Media associated with this campaign
Overview of this campaign
As a digital-only, investigative and long-form news outlet based in South Africa, Daily Maverick has made a habit of contrarian moves in the decade of our existence. The launch of our weekly print publication was no different.
While paid-for titles in South Africa had shown a drop in circulation of around 50% in the last 5 years, free-distribution publications remained strong. A consumer research survey of 30,000 respondents showed that 82% of online news readers still regularly read a newspaper. But 34% don’t pay for it.
Further to this, in a country with 30% unemployment and 40% poverty, it is our policy that good journalism should be free. As such, Daily Maverick does not operate a paywall on its website and wanted to apply the same principle in the launch of our print publication.
A separate reader survey found that the main reason people stopped reading print editions was a loss of quality and trust in those publications. Armed with this data, we began to think we could find an audience for a quality weekly title produced by experienced journalists and available for free.
Given what we knew about our readers online reading habits, as a digital-first publisher, it was important that we established how our print offering would serve our readers in a unique way.
The content mix had to take into account the weekly nature of the product, incorporating both the biggest stories of the week past as well as new, previously unpublished investigations. For readers, this newspaper would be about reigniting the lost ritual of the weekend read, something that came up strongly in our one-on-one discussions with our team and readers.
In summary, our objective was:
- To launch a quality print publication that readers could access for free,
- Reignite the weekend reading ritual, where people can engage with quality journalism that they trust with a beautiful visual identity, and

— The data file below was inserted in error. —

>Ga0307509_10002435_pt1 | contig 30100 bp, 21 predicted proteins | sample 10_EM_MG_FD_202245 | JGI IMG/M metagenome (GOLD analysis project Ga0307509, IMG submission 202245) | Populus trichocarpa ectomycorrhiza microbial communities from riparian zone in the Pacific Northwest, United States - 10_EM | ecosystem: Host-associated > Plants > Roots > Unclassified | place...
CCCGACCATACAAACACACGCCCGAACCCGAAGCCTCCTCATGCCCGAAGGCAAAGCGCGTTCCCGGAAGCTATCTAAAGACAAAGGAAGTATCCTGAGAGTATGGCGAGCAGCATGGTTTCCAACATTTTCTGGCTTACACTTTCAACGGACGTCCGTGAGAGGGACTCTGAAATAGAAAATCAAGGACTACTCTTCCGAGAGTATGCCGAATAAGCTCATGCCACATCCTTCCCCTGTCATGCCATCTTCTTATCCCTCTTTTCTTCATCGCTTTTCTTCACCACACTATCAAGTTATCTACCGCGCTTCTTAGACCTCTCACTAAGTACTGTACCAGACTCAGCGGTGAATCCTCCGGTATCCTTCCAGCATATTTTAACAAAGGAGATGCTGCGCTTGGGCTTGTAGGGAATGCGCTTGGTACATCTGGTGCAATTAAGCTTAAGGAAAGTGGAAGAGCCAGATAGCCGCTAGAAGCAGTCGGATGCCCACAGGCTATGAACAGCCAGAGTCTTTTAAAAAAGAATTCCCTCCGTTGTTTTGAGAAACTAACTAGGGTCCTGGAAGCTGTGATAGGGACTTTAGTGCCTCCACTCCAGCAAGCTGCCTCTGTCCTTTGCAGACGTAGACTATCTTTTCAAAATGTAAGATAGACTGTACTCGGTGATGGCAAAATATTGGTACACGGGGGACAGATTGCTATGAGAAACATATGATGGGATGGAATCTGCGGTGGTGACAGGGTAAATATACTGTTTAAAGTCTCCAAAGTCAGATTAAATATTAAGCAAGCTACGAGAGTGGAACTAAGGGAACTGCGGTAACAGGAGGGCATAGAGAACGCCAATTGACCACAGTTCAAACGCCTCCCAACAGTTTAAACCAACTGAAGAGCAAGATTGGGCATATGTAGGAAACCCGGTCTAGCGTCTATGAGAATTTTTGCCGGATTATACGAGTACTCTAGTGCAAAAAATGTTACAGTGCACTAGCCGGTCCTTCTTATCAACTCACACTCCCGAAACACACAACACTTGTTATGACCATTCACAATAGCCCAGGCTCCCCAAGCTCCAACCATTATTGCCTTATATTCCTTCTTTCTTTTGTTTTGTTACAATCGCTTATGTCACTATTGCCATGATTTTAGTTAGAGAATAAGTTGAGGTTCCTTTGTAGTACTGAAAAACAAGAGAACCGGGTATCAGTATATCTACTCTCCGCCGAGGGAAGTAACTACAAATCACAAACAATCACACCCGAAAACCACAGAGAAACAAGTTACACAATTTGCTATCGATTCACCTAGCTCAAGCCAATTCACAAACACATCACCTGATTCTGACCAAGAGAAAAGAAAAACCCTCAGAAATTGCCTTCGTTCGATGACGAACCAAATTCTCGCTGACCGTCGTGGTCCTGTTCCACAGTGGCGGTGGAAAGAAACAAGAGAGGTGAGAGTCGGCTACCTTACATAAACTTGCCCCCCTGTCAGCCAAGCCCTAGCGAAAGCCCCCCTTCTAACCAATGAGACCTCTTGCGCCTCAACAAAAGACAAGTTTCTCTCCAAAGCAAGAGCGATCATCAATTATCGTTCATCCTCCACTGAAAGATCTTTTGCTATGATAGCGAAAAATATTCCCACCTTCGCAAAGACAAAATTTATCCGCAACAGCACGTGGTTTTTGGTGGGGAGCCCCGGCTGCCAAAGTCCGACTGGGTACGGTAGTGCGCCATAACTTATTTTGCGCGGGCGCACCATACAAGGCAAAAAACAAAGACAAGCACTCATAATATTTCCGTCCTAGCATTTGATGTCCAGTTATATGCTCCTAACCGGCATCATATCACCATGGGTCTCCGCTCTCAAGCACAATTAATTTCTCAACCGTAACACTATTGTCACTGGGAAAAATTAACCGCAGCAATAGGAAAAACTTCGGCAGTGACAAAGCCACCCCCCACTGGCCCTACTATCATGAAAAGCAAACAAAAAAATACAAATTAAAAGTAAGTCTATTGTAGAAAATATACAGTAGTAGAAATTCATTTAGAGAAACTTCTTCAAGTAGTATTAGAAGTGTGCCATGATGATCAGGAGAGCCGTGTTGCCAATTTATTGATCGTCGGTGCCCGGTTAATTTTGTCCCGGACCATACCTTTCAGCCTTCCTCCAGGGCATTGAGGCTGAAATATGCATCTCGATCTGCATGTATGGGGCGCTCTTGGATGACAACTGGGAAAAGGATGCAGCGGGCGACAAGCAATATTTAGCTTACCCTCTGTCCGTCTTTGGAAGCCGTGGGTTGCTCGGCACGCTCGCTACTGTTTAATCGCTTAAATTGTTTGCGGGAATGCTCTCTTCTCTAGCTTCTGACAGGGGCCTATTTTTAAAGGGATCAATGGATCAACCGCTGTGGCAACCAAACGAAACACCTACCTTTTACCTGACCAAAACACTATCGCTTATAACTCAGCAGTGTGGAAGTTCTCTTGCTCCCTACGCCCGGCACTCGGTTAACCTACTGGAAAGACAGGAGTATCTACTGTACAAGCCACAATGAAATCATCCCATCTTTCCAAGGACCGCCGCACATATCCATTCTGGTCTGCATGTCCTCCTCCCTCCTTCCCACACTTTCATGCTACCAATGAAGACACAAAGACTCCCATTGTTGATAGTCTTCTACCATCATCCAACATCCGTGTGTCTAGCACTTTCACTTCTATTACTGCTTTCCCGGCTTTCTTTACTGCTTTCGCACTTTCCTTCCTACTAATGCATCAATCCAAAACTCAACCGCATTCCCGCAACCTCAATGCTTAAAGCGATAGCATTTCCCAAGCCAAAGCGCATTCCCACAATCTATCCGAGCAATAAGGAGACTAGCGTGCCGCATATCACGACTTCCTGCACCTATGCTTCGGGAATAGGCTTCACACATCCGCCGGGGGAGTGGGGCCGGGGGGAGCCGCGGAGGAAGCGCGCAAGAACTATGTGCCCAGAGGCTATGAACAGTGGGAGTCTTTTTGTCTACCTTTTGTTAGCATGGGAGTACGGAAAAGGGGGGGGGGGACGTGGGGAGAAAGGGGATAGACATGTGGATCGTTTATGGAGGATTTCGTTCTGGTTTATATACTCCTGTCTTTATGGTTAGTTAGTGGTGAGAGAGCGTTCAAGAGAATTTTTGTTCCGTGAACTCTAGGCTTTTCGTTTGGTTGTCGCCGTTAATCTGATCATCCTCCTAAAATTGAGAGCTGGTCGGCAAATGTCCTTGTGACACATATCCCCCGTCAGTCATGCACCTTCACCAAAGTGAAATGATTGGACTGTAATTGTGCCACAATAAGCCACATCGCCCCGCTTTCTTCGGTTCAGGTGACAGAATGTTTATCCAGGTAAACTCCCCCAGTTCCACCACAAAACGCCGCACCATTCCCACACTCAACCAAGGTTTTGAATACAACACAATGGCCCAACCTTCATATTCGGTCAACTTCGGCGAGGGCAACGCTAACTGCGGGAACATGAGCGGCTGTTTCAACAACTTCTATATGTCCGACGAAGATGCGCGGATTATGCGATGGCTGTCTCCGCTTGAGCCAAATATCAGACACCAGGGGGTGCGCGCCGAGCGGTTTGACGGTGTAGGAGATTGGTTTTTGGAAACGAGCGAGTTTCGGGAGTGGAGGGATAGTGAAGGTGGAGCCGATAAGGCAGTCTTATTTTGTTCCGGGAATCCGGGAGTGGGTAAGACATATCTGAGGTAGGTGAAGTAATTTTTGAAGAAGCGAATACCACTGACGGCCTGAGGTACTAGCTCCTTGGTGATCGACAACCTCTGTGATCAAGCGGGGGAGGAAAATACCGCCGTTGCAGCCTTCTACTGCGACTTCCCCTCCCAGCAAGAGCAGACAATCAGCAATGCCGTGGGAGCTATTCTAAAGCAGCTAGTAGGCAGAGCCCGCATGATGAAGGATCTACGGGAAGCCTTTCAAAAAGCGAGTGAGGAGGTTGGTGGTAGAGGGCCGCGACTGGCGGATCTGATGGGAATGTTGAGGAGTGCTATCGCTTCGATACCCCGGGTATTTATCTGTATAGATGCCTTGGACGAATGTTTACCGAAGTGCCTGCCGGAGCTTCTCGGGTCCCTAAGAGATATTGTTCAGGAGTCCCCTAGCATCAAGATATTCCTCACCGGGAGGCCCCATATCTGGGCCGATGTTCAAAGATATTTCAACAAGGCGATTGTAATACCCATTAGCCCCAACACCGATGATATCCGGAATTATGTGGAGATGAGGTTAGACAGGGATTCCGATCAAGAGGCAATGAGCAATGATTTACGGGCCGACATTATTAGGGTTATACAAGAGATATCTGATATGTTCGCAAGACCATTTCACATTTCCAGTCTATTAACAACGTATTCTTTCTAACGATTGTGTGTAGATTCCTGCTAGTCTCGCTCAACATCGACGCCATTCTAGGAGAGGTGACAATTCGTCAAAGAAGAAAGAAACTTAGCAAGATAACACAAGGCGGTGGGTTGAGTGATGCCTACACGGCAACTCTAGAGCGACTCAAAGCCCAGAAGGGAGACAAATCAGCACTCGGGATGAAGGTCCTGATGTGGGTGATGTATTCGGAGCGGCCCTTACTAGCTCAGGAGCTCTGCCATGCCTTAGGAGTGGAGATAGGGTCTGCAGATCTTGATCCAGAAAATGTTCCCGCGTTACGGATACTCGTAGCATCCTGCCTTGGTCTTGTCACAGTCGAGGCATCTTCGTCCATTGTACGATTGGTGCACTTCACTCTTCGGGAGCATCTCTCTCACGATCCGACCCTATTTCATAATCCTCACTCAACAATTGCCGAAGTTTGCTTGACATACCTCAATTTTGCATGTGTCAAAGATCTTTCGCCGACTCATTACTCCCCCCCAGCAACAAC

- Do so under a sustainable business model
Results for this campaign
To create a model where readers had the option of accessing the newspaper for free, we partnered with a national food retailer, who has over 8 million registered loyalty cardholders, the biggest and most advanced loyalty programme in the country. Shoppers are able to collect the newspaper for free by swiping their loyalty shopper card or, alternatively, pay the cover price of R20.
By allowing consumers to collect the newspaper for free, the business model relies on advertising revenue. From 15 issues so far, two editions have already hit break-even target. And with new advertisers coming on board, we’re well-positioned for good growth in the first half of 2021, with the overall aim to start turning a profit in 18 months.
The newspaper launched with a circulation of 25,000 in late September. By January 30th the circulation had increased by 32% to 33,000, with a low-average return rate of 16%.
Historically, there have been concerns that when publications expand from print to digital, their print audience will see a decline. In Daily Maverick’s expansion from digital to print, we witnessed the opposite with a growth of 20% in our online audience in the first three months of launching. Furthermore, we have seen a rise in weekend traffic when comparing the data to the same time period year-on-year.
We leveraged off our strong, experienced editorial team, and focused on building a team of young talented designers to curate a world-class visual experience. Examples of their remarkable work are included in the supporting media pack.
The decline in quality and trust of other newspapers had killed the deep reading experience that many people had come to associate weekends with. By offering a product worthy of their time, we could rekindle those experiences. The job it needed to do was give people a reason to take a break from the digital deluge with enough quality journalism to create new weekend rituals.